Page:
I’ve just always been drawn to villains, characters who were passionate to a fault, the otherworldly types. I was totally the weird little girl who spent most of her childhood (and adulthood) pretending to be a witch instead of a princess. And I’m pretty much the biggest sci-fi/fantasy nerd you can be while still being a reasonably productive member of society. Oh, and I need to be in a Steven Spielberg movie, just so I can stare up in wonder at something off-screen.

What's your favorite curse word in Spanish?

RHF: Joder (infinitive): The F-bomb. Jodón (accent on the second syllable) is the noun form, and I find it particularly useful when negotiating the New York City subways.

How is it to work on a show that can be seen all over the world?

RHF: It’s so funny because when we were first embarking on this whole thing, it sort of vaguely occurred to me that that could happen, but I quickly dismissed it after remembering my unsuccessful attempt to stream an episode of Lost when I was in Hong Kong. (That’s right. I tried to stream Lost while I was in Hong Kong. See question #3.) So, I pretty much figured we would stay domestic.

Then I started getting Facebook friend requests from, like, Malaysia, and seeing articles about us in Portuguese. Of course, it’s absurdly cool to be a part of a show that has such worldwide appeal, but I’m also sort of amazed because it’s not like we’re dubbed or subtitled, so… It’s humbling on a number of different levels, not the least of which is the linguistic one.

Is there any truth at all to the rumor that you once worked as a magician's assistant?

RHF: Tons of truth! I assisted the incomparably brilliant actor/writer/magician Eric Walton in Gravity and Glass’s (awesome theatre company!) Bell, Book, and Candy. I trained for years in Tibet, learning how to transform into a dove. Now, there’s not a huge demand for this skill, but when it’s needed, I pretty much have a monopoly on the market. Seriously cool stuff, and I had a blast.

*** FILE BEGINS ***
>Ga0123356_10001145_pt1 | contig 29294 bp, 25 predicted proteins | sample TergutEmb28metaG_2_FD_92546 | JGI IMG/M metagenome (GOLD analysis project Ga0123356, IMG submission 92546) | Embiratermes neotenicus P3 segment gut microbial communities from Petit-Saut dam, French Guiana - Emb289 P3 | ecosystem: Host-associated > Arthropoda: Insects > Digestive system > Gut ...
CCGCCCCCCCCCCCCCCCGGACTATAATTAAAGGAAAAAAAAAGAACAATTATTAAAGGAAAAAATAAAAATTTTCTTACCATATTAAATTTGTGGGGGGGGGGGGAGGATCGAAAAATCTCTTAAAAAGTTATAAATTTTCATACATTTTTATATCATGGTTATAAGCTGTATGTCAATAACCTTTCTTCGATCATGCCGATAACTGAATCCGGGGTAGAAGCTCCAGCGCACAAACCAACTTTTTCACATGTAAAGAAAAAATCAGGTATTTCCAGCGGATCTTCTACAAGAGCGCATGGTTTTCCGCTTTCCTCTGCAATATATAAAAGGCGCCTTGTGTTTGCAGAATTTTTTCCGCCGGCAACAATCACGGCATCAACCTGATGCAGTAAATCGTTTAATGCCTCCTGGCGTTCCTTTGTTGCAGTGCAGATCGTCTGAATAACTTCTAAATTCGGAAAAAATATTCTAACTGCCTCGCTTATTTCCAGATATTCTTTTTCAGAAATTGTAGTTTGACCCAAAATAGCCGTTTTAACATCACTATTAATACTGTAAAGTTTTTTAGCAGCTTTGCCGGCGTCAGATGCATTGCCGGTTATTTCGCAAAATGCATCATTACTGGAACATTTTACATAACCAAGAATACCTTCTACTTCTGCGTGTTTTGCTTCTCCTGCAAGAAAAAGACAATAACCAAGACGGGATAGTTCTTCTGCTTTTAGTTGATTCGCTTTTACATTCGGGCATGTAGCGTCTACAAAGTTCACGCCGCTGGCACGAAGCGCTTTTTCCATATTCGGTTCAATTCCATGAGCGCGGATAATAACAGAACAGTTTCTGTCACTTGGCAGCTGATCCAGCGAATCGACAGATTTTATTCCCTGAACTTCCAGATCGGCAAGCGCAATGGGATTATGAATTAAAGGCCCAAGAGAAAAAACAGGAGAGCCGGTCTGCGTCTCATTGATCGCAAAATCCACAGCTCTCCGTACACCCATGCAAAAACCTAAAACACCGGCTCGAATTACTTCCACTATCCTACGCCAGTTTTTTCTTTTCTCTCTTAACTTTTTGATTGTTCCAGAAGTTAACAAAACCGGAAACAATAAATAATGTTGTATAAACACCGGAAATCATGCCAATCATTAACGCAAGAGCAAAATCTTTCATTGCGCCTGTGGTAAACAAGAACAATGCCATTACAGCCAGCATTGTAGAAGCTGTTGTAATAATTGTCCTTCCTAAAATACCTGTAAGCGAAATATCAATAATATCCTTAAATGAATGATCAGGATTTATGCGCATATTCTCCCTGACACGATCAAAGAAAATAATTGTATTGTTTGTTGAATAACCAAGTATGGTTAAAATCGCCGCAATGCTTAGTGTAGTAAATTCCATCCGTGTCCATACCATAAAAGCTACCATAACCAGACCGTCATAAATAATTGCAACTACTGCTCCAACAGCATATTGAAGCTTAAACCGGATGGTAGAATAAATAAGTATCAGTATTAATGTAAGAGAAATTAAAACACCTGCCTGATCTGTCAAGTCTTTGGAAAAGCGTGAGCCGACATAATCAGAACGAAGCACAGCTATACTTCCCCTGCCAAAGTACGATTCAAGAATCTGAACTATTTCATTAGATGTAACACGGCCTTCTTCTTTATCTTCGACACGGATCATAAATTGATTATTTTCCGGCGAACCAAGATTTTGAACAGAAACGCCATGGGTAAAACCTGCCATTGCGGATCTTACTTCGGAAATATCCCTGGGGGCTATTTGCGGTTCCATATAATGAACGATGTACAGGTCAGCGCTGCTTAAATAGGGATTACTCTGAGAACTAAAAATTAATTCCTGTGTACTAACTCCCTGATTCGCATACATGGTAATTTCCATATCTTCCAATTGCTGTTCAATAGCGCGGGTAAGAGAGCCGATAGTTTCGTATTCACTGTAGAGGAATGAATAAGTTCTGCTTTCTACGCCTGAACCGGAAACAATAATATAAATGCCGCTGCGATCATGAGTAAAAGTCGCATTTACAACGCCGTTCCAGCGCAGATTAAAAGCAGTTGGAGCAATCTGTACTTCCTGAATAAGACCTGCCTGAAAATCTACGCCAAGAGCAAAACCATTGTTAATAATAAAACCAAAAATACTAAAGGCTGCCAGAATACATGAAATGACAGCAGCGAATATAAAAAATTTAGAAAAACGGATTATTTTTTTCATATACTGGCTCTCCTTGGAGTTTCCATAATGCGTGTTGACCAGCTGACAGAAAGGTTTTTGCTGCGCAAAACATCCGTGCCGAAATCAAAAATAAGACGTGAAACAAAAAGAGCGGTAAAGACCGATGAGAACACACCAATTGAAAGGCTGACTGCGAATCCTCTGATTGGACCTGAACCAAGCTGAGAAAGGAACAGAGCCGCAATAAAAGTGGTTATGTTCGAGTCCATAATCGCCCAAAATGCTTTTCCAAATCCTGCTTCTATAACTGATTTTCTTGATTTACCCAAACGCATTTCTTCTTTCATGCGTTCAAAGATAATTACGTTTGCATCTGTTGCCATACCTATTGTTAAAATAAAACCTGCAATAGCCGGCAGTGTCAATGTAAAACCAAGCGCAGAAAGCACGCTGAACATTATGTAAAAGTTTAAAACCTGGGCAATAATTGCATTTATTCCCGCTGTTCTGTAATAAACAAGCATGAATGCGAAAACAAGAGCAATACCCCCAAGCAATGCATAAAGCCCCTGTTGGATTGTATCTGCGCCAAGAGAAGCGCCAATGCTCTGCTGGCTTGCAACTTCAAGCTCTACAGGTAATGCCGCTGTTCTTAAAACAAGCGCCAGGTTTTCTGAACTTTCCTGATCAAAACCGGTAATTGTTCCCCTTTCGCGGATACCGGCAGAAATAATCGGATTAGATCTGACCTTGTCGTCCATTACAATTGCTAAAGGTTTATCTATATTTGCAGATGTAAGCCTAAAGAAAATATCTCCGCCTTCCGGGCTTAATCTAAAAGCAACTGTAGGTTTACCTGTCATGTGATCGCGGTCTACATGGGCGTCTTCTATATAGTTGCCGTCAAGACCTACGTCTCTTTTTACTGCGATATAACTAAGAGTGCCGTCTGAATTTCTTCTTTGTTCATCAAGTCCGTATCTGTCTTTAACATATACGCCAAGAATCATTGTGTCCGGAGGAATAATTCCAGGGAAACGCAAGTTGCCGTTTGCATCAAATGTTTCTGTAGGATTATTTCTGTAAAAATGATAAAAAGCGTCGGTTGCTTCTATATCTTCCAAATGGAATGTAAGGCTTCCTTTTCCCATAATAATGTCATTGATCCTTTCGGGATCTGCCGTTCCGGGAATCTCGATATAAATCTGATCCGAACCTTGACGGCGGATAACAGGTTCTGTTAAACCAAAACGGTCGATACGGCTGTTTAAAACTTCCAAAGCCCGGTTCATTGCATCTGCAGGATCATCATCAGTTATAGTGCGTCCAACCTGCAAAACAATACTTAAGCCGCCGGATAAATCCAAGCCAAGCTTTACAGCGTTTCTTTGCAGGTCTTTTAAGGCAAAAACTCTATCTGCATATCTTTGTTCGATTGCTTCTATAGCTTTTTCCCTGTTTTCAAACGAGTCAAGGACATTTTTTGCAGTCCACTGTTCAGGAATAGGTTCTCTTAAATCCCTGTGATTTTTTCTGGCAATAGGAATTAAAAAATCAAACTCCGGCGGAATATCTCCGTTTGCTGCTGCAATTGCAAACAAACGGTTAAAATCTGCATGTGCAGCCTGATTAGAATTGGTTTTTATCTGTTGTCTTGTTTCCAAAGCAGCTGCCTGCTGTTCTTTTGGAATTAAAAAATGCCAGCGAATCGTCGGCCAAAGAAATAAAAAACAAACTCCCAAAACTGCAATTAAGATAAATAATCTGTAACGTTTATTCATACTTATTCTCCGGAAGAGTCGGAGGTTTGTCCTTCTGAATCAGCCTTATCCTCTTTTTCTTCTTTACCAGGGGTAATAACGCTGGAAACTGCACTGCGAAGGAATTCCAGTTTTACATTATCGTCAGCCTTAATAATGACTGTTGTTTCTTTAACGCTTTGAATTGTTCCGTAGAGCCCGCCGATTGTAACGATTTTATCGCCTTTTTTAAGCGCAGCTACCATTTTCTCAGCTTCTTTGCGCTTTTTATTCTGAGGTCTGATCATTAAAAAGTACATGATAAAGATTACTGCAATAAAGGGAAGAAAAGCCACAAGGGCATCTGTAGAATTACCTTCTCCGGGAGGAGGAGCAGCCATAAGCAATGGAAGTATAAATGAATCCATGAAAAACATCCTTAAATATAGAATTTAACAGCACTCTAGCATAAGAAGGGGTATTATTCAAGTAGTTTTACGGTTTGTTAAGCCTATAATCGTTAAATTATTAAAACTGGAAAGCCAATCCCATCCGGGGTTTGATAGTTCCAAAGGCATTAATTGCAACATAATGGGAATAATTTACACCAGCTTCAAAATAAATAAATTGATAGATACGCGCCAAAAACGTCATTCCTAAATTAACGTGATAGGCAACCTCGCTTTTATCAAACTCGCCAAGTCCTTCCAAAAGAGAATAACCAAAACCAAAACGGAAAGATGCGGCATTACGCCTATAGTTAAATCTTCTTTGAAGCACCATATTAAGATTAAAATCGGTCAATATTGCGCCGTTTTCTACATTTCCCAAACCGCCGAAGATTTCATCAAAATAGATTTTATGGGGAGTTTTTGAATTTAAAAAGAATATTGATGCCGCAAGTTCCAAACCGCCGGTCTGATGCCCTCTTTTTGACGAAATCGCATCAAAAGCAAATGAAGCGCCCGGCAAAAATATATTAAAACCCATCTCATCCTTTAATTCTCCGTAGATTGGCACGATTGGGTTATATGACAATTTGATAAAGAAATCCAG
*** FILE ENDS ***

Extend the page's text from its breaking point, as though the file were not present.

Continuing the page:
Also, can you recommend a world-renowned, ancient, Oriental medicinal remedy that possesses the key to youth, vigor and vitality AND is fully guaranteed to cure rheumatism, autism, chauvinism, Puritanism, arthritis, laryngitis, hepatitis, gout, ichthiosis, halitosis, scoliosis and scurvy?

RHF: Listen, buddy, just ‘cause I’m part Chinese, that doesn’t make me an authority on all things "Oriental." Seriously, though, Dr. Chow’s Super-Magnificent Potion of Incredible; you can pick it up at your nearest deli. If they’re out of Nutella, it makes a suitable substitute. Ditto marshmallow fluff.

On those mornings when you just don't want to get up from under the covers, what makes you?

RHF: Ravenous hunger. Luckily, I don’t have a day job, so that makes getting up decidedly easier, as it tends to take place in the double-digit portion of the morning. To actually answer your question, though, I guess it’s just the knowledge that this is the hard part, and that if I ever want to think of myself as brave or strong (and I’m not gonna lie, I do desperately, desperately want that, cause my first instinct is usually to run away, crying) I have to pick myself up and get over whatever it is that’s bringing me down. This process is usually accompanied by a fair bit of whining. But I’m working on that.

--Edited by Leslie Jaye Goff

Editor's Note: Look for Part 2 of our interview with Rachael next Monday. In the meantime, catch up with our latest episodes on the Anyone But Me Web site!